Managing an early exit by a tenant

As we’ve said, it’s probable that your tenant has been on your property a long time. Now they want to leave half-way through the current tenancy agreement. It’s a bother, but one that you can turn to your advantage.
First, remind the tenant that the tenancy agreement does run for several more months. But tell them that you appreciate the relationship you’ve had with them, and the respect with which they’ve treated your property, so you’ll help them leave if they help you. A little give and take never do anyone any harm. Here are a few conditions you might negotiate in exchange for ending the tenancy early:

  • Keep the house presentable always, so that viewings can be conducted
  • Allow viewings while they are still living in the property
  • Payment of rent until new tenants have moved in (likely to be no more than two weeks)
  • Help towards marketing fees (which may be cheaper than they think)

These types of conditions are fair, and allow the tenant to move on early and get on with their life. It also helps you to find new tenants quickly, reducing void periods and keeping the rent rolling in seamlessly.

So, what’s the point of a tenancy agreement?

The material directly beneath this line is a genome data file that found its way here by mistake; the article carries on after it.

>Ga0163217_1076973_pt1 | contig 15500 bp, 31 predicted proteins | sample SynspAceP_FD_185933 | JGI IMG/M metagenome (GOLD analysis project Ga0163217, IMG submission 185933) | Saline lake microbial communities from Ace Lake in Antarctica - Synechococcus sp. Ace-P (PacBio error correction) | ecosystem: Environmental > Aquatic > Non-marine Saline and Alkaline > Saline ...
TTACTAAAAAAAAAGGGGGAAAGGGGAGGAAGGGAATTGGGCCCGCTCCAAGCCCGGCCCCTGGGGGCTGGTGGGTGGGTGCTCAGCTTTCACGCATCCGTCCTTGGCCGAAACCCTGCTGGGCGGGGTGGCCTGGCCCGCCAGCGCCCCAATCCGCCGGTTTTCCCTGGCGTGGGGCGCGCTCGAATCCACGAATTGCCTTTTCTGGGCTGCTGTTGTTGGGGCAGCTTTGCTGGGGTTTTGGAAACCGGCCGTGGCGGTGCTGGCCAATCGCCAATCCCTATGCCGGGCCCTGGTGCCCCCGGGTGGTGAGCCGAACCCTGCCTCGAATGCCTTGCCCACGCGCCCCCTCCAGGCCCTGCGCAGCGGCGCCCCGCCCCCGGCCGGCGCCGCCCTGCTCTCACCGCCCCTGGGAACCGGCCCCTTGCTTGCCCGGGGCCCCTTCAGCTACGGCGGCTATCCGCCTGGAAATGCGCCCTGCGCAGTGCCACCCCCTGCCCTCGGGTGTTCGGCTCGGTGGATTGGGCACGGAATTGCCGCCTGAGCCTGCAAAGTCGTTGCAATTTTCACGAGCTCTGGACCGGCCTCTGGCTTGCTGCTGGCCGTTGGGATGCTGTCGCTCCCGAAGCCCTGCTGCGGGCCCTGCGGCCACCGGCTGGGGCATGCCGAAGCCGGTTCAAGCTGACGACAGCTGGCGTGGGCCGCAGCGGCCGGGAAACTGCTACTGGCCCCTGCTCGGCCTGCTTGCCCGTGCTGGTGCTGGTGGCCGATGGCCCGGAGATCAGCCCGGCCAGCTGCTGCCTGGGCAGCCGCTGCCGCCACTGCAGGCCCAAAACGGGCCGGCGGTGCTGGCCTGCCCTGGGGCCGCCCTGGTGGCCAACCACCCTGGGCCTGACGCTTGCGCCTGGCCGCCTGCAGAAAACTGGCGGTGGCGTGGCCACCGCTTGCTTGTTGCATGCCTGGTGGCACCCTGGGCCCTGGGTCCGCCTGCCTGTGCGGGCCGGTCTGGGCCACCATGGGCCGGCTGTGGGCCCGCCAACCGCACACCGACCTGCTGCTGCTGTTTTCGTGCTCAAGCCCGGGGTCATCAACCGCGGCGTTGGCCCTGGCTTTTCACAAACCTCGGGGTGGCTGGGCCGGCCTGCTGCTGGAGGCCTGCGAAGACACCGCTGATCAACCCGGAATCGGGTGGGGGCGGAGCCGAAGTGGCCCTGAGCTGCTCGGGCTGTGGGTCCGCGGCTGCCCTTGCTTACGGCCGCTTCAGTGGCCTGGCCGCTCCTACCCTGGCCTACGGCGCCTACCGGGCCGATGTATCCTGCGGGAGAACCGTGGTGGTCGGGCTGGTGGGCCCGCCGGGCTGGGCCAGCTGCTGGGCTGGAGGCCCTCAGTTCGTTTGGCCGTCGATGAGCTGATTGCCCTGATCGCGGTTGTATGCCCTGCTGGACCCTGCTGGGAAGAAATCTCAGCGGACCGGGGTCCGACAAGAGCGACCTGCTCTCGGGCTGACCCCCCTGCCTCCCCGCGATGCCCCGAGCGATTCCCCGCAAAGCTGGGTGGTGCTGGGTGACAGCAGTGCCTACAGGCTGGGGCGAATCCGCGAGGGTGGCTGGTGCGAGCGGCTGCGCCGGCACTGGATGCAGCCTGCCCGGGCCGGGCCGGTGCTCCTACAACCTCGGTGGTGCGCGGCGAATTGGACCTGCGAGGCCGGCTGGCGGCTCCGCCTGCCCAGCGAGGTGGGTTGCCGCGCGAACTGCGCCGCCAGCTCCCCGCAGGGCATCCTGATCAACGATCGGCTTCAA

Ok, so you’re probably wondering what the point of a tenancy agreement is if we’re saying you should allow a tenant to move out early if they wish. But the end date is only one clause and is most commonly extended by entering a new contract. The other essential tenancy agreement terms and conditions remain intact, the ones that determine how a tenant acts towards your property and you.
Showing some humility towards your tenant will help you to compromise and cover your costs. It should help you to find a new tenant quickly, and ensure that any void period is kept to a minimum (or even eliminated almost entirely).
The point is that managed effectively, an early-leaving tenant could work to your advantage. All you need is a calm attitude, and a strategy to manage the challenge.
Contact one of the Ezytrac team today on +44  01522  503  717. We want you to maximise your buy-to-let profits through great investment property management and make your life easier, whatever your tenant throws at you!